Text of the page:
|Title:||Body mass index affects asthma control test questionnaire scores|
|Author(s):||C. Mulvey V. Brennan G. Greene T.A. McCartan E. Mac Hale L. Lombard J. Walsh M. Quinn R.W. Costello|
|Institution:||Royal College of Surgeons in Ireland|
|Poster:||Click to view poster|
|Category:||Asthma and COPD|
|Abstract:||Asthma control is often assessed with the use of questionnaires. With levels of obesity rising globally, it is likely that associated comorbid conditions and deconditioning in baseline fitness may occur within asthma populations. This may lead to confusion between the effects of raised body mass index (BMI) and asthma symptoms. We hypothesised that asthma control test (ACT) scores are significantly impacted by BMI.|
Analysis of a systematic review of clinical trials assessing additional therapies to ICS/LABA combinations yielded a significant result indicating BMI is reducing over time (coefficient -0.195, p 0.008, C.I. -0.335 - -0.054). This significance is lost when country of recruitment is accounted for.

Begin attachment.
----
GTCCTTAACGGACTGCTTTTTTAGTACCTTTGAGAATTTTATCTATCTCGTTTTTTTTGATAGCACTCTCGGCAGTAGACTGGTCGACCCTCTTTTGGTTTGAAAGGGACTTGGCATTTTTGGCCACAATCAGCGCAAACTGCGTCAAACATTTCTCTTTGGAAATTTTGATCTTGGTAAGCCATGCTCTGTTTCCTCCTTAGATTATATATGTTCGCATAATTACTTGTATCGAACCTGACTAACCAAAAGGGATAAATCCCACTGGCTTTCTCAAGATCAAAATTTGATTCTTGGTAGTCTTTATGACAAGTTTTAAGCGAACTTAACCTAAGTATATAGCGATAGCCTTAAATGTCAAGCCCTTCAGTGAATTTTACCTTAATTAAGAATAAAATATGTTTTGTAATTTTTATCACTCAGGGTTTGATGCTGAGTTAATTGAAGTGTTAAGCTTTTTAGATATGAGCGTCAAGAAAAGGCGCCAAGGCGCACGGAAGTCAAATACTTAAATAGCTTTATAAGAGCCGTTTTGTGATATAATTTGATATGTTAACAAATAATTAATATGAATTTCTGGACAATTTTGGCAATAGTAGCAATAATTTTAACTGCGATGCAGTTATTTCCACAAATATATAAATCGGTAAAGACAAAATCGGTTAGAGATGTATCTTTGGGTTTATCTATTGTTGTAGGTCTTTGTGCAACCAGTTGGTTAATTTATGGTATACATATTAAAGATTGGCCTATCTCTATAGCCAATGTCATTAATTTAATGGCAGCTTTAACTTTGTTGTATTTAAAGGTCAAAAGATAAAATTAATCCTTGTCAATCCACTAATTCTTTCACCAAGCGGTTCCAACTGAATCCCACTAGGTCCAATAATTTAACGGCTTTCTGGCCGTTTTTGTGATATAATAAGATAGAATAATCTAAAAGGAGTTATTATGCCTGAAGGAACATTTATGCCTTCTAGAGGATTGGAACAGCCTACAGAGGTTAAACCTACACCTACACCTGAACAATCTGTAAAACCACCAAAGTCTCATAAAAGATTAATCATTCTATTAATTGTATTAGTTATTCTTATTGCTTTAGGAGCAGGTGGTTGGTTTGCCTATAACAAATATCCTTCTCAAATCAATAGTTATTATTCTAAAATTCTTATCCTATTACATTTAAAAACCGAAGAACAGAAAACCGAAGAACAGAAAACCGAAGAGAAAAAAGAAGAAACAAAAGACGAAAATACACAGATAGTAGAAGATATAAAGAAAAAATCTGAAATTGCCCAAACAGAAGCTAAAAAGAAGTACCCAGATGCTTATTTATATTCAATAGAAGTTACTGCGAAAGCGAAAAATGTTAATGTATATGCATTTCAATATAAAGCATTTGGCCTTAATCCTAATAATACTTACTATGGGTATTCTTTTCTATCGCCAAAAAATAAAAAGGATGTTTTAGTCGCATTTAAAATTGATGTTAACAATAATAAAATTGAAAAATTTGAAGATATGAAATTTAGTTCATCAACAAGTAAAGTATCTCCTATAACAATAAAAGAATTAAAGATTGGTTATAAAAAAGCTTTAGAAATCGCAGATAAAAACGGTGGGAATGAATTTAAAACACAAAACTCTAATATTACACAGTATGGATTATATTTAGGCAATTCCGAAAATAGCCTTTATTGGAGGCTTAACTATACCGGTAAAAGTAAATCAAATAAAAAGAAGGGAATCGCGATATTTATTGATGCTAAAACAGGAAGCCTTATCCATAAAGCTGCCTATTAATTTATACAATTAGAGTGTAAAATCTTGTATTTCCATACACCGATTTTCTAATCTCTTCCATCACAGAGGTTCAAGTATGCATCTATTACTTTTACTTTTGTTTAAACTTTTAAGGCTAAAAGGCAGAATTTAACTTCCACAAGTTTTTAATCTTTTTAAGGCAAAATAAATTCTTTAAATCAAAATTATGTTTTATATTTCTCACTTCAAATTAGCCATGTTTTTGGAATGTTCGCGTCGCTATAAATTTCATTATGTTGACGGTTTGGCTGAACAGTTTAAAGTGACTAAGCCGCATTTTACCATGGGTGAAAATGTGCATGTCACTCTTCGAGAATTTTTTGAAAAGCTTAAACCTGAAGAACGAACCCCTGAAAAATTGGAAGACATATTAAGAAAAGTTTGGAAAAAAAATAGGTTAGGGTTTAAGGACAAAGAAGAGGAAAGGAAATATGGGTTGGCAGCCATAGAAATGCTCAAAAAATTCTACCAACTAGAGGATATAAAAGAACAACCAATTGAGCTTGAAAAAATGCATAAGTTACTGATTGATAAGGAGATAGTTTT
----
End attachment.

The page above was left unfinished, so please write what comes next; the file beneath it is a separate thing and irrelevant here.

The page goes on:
Analysis of a combined dataset of two adherence randomised control trials (NCT01529697 and NCT02307669) to assess the relationship between ACT scores and BMI yielded a significant relationship indicating raised BMI results in lower ACT scores (coefficient -0.134, p 0.001, C.I. -0.214 – -0.054).
BMI has a significant effect on ACT scores which may lead clinicians to misinterpret asthma control. Clinical trials are increasingly conducted in countries with lower BMIs, therefore trial results may not apply to patient groups in clinical practice elsewhere, whose asthma may be complicated by raised BMI.